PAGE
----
Hybris vs. Magento vs. Demandware: Which is the better option?

Posted by piksel on Nov 14, 2018 4:30:00 PM
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It has never been more important for retailers to have a strong e-commerce platform. By 2040, it’s predicted that 95 percent of purchases will be facilitated online.

But, with so many platforms to choose from, how do you know which is the best fit for your business?

There are a diverse range of choices on the market, but in this blog we’ll compare three of the most popular: Hybris, Magento and Demandware.

While every provider boasts its own unique benefits, the decision to commit to an e-commerce platform must revolve around your specific business needs and use cases. Ask yourself:


  • Are you a B2B or B2C retailer?
    While many platforms support B2C, only certain providers support the complexities of a B2B system.

  • What is your budget?
    Some platforms suit large scale, global brands with bigger budgets, while others are designed with smaller brands in mind.

  • Do you have the internal team to support your platform?
    While some platforms are fully managed and require little technical maintenance, others require a committed internal team.

To help you out, we’ve listed the pros and cons of these leading platforms and offered our personal recommendations on each.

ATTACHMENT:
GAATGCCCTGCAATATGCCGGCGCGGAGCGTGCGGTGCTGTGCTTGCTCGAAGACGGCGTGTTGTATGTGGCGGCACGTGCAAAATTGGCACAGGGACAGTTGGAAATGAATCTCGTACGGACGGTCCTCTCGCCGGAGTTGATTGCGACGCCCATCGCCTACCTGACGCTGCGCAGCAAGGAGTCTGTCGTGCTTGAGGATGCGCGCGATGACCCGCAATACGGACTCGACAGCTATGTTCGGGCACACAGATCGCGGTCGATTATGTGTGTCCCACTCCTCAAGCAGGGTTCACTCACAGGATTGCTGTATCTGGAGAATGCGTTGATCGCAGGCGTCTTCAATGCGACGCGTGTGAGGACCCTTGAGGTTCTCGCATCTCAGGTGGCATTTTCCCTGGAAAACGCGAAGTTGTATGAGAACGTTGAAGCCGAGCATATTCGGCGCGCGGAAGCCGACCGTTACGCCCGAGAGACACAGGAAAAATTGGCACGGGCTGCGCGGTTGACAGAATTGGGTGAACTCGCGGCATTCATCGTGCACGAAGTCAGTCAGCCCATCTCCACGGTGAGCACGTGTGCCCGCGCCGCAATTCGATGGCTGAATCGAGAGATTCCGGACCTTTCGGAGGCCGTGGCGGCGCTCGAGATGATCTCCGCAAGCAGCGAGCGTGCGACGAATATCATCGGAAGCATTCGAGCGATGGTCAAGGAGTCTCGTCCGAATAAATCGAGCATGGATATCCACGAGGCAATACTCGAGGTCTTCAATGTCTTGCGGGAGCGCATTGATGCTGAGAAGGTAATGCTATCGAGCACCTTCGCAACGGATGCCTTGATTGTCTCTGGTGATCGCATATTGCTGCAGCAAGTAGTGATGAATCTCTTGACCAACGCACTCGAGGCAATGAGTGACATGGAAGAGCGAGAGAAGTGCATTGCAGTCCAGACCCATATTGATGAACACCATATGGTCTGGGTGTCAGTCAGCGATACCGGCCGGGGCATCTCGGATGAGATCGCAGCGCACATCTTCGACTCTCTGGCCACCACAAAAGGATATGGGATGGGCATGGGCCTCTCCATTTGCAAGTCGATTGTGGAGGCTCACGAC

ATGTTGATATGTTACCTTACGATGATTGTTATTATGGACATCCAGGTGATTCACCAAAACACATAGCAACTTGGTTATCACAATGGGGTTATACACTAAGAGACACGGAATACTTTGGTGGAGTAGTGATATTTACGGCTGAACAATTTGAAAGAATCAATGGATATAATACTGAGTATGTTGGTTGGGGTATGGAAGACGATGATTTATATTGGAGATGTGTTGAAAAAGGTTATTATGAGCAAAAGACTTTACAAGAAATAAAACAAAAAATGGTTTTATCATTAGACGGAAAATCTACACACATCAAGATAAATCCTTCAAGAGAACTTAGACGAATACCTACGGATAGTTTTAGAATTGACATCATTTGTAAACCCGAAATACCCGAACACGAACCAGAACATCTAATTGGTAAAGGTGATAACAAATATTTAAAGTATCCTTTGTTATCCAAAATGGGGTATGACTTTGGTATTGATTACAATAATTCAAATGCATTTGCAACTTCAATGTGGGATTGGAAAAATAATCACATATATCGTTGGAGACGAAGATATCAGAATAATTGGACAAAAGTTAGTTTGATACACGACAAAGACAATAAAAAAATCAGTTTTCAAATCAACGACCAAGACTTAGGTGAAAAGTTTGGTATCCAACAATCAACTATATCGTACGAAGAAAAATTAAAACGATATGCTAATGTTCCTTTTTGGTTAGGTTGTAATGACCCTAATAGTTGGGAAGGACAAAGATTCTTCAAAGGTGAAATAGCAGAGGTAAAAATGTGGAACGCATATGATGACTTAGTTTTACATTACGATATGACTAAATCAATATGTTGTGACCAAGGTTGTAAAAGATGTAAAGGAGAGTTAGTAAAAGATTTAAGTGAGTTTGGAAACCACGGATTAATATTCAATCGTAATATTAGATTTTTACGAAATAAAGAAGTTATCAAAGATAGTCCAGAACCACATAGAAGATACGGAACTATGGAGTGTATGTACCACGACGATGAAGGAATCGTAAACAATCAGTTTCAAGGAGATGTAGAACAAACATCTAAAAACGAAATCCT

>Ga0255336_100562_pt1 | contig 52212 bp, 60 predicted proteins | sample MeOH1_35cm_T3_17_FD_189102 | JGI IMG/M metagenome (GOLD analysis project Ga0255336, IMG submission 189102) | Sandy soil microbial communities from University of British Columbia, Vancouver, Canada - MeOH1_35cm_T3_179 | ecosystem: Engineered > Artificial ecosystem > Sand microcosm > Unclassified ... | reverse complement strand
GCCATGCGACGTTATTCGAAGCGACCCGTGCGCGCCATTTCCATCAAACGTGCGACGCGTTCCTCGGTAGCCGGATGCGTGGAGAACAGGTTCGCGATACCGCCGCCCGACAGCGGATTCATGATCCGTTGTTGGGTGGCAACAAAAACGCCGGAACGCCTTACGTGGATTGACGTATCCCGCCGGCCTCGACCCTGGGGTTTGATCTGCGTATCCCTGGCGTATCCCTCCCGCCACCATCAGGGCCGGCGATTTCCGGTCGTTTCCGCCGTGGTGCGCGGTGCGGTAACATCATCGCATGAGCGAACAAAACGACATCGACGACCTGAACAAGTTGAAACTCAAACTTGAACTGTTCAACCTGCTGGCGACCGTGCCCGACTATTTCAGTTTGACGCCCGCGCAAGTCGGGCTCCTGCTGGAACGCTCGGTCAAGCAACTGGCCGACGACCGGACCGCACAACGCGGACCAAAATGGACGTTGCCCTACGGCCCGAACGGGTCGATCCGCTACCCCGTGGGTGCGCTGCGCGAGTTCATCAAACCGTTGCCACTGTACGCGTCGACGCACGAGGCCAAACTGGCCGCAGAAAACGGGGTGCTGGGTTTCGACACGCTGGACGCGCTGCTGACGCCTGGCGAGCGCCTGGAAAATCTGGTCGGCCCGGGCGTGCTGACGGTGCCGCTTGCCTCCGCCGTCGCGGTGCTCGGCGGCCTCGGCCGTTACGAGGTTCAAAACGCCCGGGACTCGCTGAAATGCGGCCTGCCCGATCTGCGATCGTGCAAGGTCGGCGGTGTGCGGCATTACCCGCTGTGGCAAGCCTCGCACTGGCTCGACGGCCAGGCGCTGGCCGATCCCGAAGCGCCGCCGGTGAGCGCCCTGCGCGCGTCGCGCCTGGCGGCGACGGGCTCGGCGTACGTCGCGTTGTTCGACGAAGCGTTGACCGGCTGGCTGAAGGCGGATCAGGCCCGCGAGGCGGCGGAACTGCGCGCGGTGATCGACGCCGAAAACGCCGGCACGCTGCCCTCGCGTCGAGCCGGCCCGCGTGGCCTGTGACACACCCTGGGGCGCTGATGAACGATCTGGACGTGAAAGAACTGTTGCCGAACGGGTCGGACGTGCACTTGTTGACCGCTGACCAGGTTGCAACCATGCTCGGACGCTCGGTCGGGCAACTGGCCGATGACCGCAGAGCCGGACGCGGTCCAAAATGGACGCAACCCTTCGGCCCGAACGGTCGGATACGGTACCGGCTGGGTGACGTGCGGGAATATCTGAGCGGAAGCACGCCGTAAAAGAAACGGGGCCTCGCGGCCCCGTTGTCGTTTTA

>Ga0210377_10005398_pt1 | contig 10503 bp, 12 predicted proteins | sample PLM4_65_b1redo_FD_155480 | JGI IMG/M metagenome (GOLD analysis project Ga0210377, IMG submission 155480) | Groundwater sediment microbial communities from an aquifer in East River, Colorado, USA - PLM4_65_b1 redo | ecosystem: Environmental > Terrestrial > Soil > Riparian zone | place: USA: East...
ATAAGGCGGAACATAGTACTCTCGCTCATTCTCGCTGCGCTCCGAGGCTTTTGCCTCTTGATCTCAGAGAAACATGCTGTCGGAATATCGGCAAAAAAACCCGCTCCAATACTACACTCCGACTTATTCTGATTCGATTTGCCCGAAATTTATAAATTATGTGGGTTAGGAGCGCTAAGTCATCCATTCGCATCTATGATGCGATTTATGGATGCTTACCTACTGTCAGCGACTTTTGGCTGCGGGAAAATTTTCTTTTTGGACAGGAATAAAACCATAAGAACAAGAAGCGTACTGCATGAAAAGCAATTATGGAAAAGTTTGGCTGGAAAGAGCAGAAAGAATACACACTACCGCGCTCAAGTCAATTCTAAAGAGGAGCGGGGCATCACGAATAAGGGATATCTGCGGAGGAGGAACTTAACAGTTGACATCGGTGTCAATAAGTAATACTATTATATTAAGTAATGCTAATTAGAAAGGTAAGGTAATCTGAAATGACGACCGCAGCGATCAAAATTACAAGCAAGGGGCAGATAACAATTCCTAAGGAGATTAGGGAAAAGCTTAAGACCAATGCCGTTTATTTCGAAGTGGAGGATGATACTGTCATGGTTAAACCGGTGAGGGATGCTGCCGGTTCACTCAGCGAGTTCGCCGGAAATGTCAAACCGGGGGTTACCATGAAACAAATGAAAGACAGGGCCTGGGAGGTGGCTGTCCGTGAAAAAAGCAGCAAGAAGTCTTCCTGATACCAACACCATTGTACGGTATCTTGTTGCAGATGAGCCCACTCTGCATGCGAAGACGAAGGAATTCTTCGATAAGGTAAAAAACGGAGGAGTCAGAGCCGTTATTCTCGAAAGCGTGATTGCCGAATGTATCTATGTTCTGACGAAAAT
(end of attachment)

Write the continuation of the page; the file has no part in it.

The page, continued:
Demandware

Demandware is a cloud-based platform launched in 2004. With a strong reputation among global retailers, Demandware is the platform of choice for well-known brands such as:

  • Adidas
  • Loreal
  • Crocs
  • Gopro
  • Birkenstock
  • Puma
  • Nyx Cosmetics

In terms of install-base, Demandware is the most widely used B2C SaaS eCommerce platform. The majority of Demandware's customers are B2C retailers, however they are currently developing Omni-Channel capabilities.  

The good

  • Highly scalable
    Due to Demandware cloud-based features, size isn’t a limitation. The software can scale up or down on-demand and in-line with seasonal fluctuations.

  • Built-in disaster recovery
    Demandware offers high availability, even during peak traffic.

  • Easy to support
    Thanks to its effective UI, Demandware has a simple set-up. You can implement it in a shorter time frame than other platforms, and it doesn’t require a crack team of technical support staff.

The bad

  • High costs
    Demandware is not the best fit for small to medium retailers. Their target clients are highly competitive brands, some with annual sales of up to £400 million. Therefore, Demandware retailers pay high rates for their service.

  • Not suitable for B2B retailers